Nishat Kurwa on Wednesday, Jun. 18th
A version of this story aired on APM’s Marketplace.
A legendary bookstore closed this year. Marcus Books had been in business in San Francisco since the 1960s, and was a gathering place for generations of black families — families that black community leaders say have been pushed out of the city in droves.
During World War II, the Navy hired thousands of workers for its Bay Area shipyards. Many of them were black migrants from the South who settled in San Francisco’s Fillmore District, where the internment of Japanese Americans had left vacancies.
A vibrant black community flourished, and music venues opened up on nearly every block, hosting jazz greats like Ella Fitzgerald, Charles Mingus, and Duke Ellington. The Fillmore District was nicknamed the Harlem of the West.
In those years, if you were a black visitor to San Francisco, you most likely made a pilgrimage to Marcus Books. In 1956, the NAACP convention came to town, and Reverend Amos Brown, then just 15 years old, was a delegate from Mississippi, traveling with his mentor, civil rights hero Medger Evers. It was the first time Brown met Dr. Martin Luther King Jr, and the first time he visited Marcus Books. “It was an iconic institution of culture, information, sociopolitical empowerment,” Brown reminisced. “Many international scholars and thinkers and civil rights leaders appeared at Marcus Bookstore.”
The store began as a publishing company, printing hard-to-find texts from black leaders like Marcus Garvey, whom the bookstore was named after.
San Francisco poet Devorah Major says her father first brought her to Marcus Books when she was a child. Later, the store was crucial to her career as a writer. “I did readings when my first novel went out at Barnes & Noble, and they didn’t care — I’d have 5, or 6, or ten people there,” she said. “I went to Marcus, and it was standing room only. It also is a measure of support, and those turn into sales.”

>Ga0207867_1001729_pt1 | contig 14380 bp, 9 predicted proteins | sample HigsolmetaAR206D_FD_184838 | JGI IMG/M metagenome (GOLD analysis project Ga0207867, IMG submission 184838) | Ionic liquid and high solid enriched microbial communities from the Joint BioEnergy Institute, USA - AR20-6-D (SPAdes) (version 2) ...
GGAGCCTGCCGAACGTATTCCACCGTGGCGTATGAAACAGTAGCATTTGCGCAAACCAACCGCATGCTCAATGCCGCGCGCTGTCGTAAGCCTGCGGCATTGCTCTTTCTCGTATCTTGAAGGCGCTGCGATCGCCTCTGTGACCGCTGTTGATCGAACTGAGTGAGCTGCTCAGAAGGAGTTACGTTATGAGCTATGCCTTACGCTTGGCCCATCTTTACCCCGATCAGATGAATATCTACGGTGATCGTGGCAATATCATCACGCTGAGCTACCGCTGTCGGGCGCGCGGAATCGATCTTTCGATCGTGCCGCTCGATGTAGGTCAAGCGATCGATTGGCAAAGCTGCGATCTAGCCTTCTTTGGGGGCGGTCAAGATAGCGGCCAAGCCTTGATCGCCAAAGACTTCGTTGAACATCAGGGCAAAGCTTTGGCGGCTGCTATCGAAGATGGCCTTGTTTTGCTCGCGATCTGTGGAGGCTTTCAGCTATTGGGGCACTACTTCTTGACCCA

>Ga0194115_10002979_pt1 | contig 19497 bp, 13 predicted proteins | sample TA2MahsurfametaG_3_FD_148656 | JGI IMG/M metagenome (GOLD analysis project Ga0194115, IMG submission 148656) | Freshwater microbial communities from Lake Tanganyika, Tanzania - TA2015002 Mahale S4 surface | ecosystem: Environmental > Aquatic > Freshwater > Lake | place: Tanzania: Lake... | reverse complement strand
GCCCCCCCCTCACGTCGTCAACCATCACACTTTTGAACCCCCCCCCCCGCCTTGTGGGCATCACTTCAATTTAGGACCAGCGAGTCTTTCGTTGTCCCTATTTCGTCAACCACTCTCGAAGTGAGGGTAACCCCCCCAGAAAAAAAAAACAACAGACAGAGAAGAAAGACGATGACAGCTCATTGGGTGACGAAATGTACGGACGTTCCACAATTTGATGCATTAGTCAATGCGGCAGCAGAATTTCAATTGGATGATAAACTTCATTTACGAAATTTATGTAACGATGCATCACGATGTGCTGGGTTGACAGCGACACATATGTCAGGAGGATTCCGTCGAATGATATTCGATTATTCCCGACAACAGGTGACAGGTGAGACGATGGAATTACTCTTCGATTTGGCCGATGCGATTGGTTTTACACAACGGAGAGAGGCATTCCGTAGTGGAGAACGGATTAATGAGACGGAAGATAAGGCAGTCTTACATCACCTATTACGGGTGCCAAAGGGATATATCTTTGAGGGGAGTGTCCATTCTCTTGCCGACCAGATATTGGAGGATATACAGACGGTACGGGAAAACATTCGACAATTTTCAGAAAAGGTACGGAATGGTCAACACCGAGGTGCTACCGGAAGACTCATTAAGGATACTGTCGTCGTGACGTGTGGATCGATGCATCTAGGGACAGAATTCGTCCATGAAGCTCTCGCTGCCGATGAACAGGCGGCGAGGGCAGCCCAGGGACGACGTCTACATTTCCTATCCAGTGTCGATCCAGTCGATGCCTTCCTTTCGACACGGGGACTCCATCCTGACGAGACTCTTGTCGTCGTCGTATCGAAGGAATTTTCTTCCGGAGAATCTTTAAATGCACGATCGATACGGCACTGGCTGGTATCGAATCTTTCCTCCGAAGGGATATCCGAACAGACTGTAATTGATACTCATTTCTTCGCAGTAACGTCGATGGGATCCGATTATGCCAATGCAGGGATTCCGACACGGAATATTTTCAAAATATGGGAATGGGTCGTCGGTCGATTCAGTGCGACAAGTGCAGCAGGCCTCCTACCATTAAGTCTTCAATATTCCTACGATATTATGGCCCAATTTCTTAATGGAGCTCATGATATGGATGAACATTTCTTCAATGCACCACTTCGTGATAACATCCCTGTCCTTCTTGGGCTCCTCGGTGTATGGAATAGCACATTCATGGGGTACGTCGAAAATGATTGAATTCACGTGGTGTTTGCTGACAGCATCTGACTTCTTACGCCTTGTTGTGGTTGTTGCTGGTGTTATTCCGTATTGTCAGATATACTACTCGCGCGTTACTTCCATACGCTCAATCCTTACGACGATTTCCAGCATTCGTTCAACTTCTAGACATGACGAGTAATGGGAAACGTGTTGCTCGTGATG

Marcus Books got into financial trouble last year, and the owners couldn’t afford to keep the store open. They tried a crowdfunding campaign to help raise money to buy back the property, and their supporters rallied on the steps of City Hall. But Reverend Amos Brown says the store’s problems started long before this. Business took a hit as San Francisco’s black residents moved out.
“We’ve lost over 50 thousand since 1970, and that’s tragic,” he said recently when I talked to him in his office at San Francisco’s Third Baptist Church, where he arrived as pastor in 1976. In the 1960s and 70s, city redevelopment policies displaced thousands of African Americans, and segregation often made it difficult to find new housing.
Brown is now the president of the San Francisco chapter of the NAACP. The city, he says, is not as liberal and friendly towards African Americans as its reputation might suggest. “When it comes to employment, education, and housing opportunities, it’s not the ideal place to be in. If there is not a positive effort made to work with the African American community to stop this hemorrhaging, I predict that in the next 5 to 10 years, there will not be 20,000 blacks left in this city.”
Black residents began leaving long before the current tech boom in the city, which has only made housing rentals even more difficult to secure; Mayor Ed Lee has committed to building 30,000 new affordable housing units in by 2020. Today, most of San Francisco’s black residents are low income renters.
Theodore Miller is director of San Francisco’s Out-Migration Initiative, the government’s latest attempt to retain black residents. One of Miller’s priorities is attracting young, college educated African Americans to the city. “We know the city of San Francisco is experiencing record growth across industries, and we need to make sure that African Americans throughout the country think about San Francisco as a place to live and grow and raise their families,” he told me.
But even if a new wave of black residents settles here, they’ll arrive in a city without many black owned businesses. And Marcus Books in San Francisco won’t be one of them — it’s gone for good.